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Posts Tagged ‘Action Films’

The Spectre of James Bond

Tuesday, November 10th, 2015

Spectre is the latest and least in the long-running James Bond series.

Call it exhaustion, call it the end of Empire, call it playing to diminishing returns, put it down to indifference and fatigue – call it whatever you wish. Spectre, the latest of the James Bond films, which has opened to solid but not spectacular grosses, is 2 1/2 hours of almost unrelieved boredom, all dressed up in production values that put the film into the $200 to $300 million production range. It’s a spectacle, all right, but one that is so jam packed with promotional tie-ins and self-referential nods to the series’ past that it ultimately has no identity of its own.

Daniel Craig, who has famously suggested that he is tired of the entire franchise, walks through the film as if he has absolutely no interest in the proceedings, and only Ralph Fiennes as the new “M” – replacing the departed Dame Judy Dench – offers any sense of gravitas at all. Christoph Walz similarly drifts through his role as the latest incarnation of Ernst Blofeld as if the part were an obligation, rather than an opportunity – but then, given the tediousness of the dialogue, there really isn’t much he can do with the role.

All the set pieces are here – Bond once again designated as a “rogue agent” and left in the field to fend for himself; Léa Seydoux as the latest in a long procession of “Bond girls” – and shouldn’t that be retired?; “Q” played by Ben Whishaw as a techno nerd with the usual plethora of gimmicks up his sleeve; the requisite scene in which Bond is tortured by Blofeld but miraculously escapes in the nick of time; Monica Bellucci in for about three minutes as another love interest, soon abandoned by the narrative; Bond’s ubiquitous Aston Martin; and, of course, the opening crane / tracking shot in Mexico City, a spectacular piece of camerawork ending in an enormous explosion, which is technically impressive, but really has no need to be there.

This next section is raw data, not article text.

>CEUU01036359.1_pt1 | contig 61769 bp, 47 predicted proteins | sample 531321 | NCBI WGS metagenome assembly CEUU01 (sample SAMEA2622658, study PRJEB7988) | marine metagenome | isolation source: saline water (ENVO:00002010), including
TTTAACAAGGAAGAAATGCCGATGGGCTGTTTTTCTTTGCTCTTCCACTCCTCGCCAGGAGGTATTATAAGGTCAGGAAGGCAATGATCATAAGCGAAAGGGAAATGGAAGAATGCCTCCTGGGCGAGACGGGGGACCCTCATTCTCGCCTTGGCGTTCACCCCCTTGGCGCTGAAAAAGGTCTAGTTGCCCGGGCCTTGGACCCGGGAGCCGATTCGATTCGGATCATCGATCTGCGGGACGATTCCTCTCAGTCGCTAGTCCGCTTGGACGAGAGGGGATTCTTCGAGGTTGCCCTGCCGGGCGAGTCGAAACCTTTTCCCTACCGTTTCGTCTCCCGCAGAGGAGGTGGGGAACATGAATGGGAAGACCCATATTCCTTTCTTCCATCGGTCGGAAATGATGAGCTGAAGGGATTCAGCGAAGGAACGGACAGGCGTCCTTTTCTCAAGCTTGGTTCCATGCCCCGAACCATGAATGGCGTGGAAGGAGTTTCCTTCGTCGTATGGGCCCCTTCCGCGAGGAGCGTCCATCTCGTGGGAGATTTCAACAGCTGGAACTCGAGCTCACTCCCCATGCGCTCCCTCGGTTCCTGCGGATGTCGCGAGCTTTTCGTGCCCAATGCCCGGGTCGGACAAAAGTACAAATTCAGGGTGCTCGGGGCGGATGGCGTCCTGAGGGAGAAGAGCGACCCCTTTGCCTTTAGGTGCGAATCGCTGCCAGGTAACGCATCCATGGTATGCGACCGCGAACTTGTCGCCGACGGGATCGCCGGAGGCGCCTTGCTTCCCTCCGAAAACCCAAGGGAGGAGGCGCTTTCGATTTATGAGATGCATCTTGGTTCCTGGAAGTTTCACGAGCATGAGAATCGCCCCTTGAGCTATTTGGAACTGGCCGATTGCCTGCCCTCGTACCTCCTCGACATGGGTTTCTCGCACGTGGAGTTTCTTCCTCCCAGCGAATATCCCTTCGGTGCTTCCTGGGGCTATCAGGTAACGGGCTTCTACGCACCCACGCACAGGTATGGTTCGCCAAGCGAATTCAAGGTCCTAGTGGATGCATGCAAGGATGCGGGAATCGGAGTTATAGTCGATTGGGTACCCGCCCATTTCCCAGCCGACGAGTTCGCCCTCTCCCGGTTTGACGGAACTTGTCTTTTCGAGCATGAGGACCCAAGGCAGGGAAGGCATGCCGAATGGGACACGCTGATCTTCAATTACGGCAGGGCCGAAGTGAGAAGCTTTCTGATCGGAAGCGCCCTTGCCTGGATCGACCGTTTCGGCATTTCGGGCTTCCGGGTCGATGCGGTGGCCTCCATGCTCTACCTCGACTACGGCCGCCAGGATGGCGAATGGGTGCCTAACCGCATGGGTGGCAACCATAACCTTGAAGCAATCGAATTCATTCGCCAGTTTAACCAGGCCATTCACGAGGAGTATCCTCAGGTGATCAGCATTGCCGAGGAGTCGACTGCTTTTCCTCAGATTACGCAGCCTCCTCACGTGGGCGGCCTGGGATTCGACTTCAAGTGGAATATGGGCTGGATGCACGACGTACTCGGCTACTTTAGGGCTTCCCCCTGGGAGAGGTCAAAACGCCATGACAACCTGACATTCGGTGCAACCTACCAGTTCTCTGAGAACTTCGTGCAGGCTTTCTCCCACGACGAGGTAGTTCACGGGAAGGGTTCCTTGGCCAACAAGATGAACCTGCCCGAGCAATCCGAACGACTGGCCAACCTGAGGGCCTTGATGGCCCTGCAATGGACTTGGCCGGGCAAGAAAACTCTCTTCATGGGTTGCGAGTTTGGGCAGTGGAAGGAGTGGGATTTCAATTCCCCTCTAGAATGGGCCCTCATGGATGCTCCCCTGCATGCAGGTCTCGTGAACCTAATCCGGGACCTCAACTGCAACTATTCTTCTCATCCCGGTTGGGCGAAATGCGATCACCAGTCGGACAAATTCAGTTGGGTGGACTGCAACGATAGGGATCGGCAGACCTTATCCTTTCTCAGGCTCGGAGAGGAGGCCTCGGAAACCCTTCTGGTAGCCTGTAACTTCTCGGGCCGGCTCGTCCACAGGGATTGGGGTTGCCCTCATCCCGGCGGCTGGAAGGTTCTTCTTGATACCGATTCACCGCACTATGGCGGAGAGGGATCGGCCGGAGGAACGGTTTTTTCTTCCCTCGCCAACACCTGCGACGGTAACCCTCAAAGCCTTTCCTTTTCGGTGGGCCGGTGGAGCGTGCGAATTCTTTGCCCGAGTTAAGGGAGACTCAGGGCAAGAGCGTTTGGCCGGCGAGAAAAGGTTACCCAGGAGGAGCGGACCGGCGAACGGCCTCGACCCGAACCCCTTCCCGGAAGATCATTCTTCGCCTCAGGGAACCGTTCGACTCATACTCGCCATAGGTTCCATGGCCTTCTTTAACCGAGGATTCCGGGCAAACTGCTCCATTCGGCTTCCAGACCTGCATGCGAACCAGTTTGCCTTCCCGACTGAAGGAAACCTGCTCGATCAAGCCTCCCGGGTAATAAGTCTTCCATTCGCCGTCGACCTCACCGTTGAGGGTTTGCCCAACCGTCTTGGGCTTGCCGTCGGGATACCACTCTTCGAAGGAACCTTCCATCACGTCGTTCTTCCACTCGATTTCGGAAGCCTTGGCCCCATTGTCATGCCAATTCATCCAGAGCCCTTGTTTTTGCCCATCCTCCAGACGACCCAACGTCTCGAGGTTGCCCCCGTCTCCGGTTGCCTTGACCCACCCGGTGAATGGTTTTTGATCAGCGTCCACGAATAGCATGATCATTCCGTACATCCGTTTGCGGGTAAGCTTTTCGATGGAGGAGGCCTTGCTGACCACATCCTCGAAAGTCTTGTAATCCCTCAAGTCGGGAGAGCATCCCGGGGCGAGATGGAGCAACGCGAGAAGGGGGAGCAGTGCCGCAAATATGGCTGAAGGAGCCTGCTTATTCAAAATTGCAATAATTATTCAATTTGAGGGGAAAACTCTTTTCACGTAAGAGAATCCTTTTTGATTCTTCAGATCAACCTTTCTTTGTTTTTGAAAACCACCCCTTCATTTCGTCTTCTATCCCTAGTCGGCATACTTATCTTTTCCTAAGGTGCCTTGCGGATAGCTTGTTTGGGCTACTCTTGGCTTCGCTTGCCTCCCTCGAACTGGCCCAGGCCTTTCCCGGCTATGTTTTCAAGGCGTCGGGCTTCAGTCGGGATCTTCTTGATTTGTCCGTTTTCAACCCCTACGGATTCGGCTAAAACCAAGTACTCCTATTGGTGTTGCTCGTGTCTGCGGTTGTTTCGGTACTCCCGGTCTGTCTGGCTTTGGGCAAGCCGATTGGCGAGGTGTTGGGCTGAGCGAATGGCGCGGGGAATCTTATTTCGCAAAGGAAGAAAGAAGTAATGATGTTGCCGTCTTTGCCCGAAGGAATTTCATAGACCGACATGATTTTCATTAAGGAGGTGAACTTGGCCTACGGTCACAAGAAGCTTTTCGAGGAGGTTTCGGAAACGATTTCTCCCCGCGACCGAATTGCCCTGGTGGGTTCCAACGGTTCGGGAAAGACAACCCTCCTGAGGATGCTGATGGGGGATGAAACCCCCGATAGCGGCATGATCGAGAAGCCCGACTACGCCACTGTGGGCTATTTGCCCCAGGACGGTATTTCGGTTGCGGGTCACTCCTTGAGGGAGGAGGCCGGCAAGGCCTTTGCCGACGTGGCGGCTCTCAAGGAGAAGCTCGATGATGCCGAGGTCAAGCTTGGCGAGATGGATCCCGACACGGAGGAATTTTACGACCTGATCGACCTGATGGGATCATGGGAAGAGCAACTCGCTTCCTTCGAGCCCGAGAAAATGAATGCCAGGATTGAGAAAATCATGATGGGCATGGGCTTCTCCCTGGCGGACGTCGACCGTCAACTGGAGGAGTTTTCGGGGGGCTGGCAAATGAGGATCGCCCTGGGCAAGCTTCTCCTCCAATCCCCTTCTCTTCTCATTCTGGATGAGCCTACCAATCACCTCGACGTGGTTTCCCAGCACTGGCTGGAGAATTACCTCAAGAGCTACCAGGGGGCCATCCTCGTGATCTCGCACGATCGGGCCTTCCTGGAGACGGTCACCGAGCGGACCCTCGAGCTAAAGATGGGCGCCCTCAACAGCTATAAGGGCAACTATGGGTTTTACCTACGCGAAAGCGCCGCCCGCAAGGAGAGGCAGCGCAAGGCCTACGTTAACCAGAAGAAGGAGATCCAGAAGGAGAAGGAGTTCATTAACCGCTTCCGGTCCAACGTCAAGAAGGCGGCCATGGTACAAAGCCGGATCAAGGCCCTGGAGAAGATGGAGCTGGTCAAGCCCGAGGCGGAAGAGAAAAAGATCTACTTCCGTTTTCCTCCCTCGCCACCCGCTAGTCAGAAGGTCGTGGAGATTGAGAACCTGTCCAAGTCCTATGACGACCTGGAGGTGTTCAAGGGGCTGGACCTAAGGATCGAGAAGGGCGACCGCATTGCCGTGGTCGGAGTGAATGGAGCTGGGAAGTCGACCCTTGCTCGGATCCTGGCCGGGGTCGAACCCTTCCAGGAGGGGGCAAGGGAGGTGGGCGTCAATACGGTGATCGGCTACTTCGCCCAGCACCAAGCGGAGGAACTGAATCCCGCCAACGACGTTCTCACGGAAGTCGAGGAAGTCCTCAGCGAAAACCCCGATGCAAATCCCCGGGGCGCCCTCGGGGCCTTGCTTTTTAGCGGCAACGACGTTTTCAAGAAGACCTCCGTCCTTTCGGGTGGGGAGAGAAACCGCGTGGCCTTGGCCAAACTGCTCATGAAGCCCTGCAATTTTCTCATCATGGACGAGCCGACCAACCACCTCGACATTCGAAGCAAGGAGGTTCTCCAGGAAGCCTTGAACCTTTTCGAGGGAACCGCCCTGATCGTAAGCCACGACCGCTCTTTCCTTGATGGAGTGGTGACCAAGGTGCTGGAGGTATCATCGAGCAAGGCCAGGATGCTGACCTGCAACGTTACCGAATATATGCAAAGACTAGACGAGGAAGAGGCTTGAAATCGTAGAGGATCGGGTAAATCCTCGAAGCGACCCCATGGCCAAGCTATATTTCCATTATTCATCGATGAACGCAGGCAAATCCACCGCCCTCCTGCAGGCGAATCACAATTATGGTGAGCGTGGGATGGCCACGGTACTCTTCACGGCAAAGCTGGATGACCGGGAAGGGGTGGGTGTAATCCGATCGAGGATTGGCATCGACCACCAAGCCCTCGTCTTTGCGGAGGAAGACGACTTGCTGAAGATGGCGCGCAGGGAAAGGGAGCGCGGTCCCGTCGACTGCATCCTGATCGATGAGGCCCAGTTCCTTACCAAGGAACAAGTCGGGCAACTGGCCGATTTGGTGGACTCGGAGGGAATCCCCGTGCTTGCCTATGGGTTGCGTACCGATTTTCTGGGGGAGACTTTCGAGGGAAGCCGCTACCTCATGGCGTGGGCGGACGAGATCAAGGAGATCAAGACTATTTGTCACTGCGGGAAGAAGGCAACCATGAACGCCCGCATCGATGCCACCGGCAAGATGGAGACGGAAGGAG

Most of all, though, there is the film’s crushing length – about forty minutes too long at least – and Hoyte Van Hoytema’s dark, brooding cinematography, which masks Walz’s Blofeld in deep shadows until the last third of the film, making him almost a peripheral character, while giving the entire film an unmistakably fatalist air of a franchise which has run out of gas.

Daniel Craig, here credited as a co-producer of the film, still has one film to go on his contract, and despite his protestations that he doesn’t want to continue in the role, he no doubt will. Apparently, the producers wanted him to film the next Bond entry back-to-back with this one, and Craig refused, but maybe he should have gotten it over with; the Bond role is a career straitjacket that none of the series’ leading men have ever really escaped.

Missing here is any sense of urgency or imagination – the script and story, devised by no less than seven screenwriters, hits all the bases with a tired sense of duty – but the speed, energy and verve of series entries such as Dr. No, Goldfinger, From Russia With Love, On Her Majesty’s Secret Service and other top notch Bond films is entirely missing here. Sam Mendes’ slack direction is partly to blame, but the whole film is overstuffed, lacking in focus, more interested in scenery than scenes, and watching it quickly becomes a chore rather than a pleasure.

At the screening I attended on a Sunday morning, the theater was populated by only a few patrons, all of whom made frequent trips to the lobby to replenish their giant tubs of popcorn, when they weren’t otherwise occupied texting mini-reviews on their cellphones in the darkness. No one seemed very interested in what was happening on the screen, and when the film was over, we all filed out without comment. It’s sad – casting someone like Archie Punjabi or Idris Elba as Bond would be a really smart move at this point, and give the series new energy – but it’s doubtful that anything like that will happen.

But the Bond films – a lucrative enterprise for all concerned – need a reboot if they are to continue.

Why Aren’t More Women Directing Action Films?

Friday, October 30th, 2015

Lexi Alexander knows why women aren’t getting the opportunities they should in Hollywood.